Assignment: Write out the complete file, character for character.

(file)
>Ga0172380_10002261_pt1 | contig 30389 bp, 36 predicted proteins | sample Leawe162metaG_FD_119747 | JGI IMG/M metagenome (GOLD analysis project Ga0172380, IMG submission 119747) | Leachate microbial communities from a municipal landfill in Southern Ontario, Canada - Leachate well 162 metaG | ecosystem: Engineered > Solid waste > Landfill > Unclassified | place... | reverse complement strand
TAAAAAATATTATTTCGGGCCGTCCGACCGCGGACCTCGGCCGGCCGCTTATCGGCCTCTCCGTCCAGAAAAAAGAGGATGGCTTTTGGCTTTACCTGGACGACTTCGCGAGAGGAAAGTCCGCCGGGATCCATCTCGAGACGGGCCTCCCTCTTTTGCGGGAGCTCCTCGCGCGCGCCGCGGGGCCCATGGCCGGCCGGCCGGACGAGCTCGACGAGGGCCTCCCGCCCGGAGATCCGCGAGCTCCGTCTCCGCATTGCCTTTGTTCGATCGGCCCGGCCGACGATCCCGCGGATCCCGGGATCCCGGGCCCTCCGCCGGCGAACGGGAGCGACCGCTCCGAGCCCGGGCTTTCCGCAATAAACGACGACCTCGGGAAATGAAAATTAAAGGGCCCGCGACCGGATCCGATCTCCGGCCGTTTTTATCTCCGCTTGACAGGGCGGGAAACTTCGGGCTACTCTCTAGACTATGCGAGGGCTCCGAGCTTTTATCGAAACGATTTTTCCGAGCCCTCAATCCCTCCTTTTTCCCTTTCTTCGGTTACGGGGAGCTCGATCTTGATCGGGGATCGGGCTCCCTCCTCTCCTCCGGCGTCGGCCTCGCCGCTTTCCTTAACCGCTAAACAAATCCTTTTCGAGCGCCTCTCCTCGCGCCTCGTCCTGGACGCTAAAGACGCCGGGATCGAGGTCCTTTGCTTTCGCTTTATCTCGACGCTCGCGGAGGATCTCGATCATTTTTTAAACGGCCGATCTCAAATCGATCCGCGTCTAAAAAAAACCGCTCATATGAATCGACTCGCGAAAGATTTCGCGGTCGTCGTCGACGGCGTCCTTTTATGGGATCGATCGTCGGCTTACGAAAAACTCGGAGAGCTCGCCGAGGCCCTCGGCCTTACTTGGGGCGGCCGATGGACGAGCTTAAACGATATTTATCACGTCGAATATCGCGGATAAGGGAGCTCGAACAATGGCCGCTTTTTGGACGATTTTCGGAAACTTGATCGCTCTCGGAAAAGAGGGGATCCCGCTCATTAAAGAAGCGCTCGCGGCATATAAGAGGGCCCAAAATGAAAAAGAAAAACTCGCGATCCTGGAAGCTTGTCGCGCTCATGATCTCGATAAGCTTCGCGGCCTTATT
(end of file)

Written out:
>Ga0172380_10002261_pt1 | contig 30389 bp, 36 predicted proteins | sample Leawe162metaG_FD_119747 | JGI IMG/M metagenome (GOLD analysis project Ga0172380, IMG submission 119747) | Leachate microbial communities from a municipal landfill in Southern Ontario, Canada - Leachate well 162 metaG | ecosystem: Engineered > Solid waste > Landfill > Unclassified | place... | reverse complement strand
TAAAAAATATTATTTCGGGCCGTCCGACCGCGGACCTCGGCCGGCCGCTTATCGGCCTCTCCGTCCAGAAAAAAGAGGATGGCTTTTGGCTTTACCTGGACGACTTCGCGAGAGGAAAGTCCGCCGGGATCCATCTCGAGACGGGCCTCCCTCTTTTGCGGGAGCTCCTCGCGCGCGCCGCGGGGCCCATGGCCGGCCGGCCGGACGAGCTCGACGAGGGCCTCCCGCCCGGAGATCCGCGAGCTCCGTCTCCGCATTGCCTTTGTTCGATCGGCCCGGCCGACGATCCCGCGGATCCCGGGATCCCGGGCCCTCCGCCGGCGAACGGGAGCGACCGCTCCGAGCCCGGGCTTTCCGCAATAAACGACGACCTCGGGAAATGAAAATTAAAGGGCCCGCGACCGGATCCGATCTCCGGCCGTTTTTATCTCCGCTTGACAGGGCGGGAAACTTCGGGCTACTCTCTAGACTATGCGAGGGCTCCGAGCTTTTATCGAAACGATTTTTCCGAGCCCTCAATCCCTCCTTTTTCCCTTTCTTCGGTTACGGGGAGCTCGATCTTGATCGGGGATCGGGCTCCCTCCTCTCCTCCGGCGTCGGCCTCGCCGCTTTCCTTAACCGCTAAACAAATCCTTTTCGAGCGCCTCTCCTCGCGCCTCGTCCTGGACGCTAAAGACGCCGGGATCGAGGTCCTTTGCTTTCGCTTTATCTCGACGCTCGCGGAGGATCTCGATCATTTTTTAAACGGCCGATCTCAAATCGATCCGCGTCTAAAAAAAACCGCTCATATGAATCGACTCGCGAAAGATTTCGCGGTCGTCGTCGACGGCGTCCTTTTATGGGATCGATCGTCGGCTTACGAAAAACTCGGAGAGCTCGCCGAGGCCCTCGGCCTTACTTGGGGCGGCCGATGGACGAGCTTAAACGATATTTATCACGTCGAATATCGCGGATAAGGGAGCTCGAACAATGGCCGCTTTTTGGACGATTTTCGGAAACTTGATCGCTCTCGGAAAAGAGGGGATCCCGCTCATTAAAGAAGCGCTCGCGGCATATAAGAGGGCCCAAAATGAAAAAGAAAAACTCGCGATCCTGGAAGCTTGTCGCGCTCATGATCTCGATAAGCTTCGCGGCCTTATT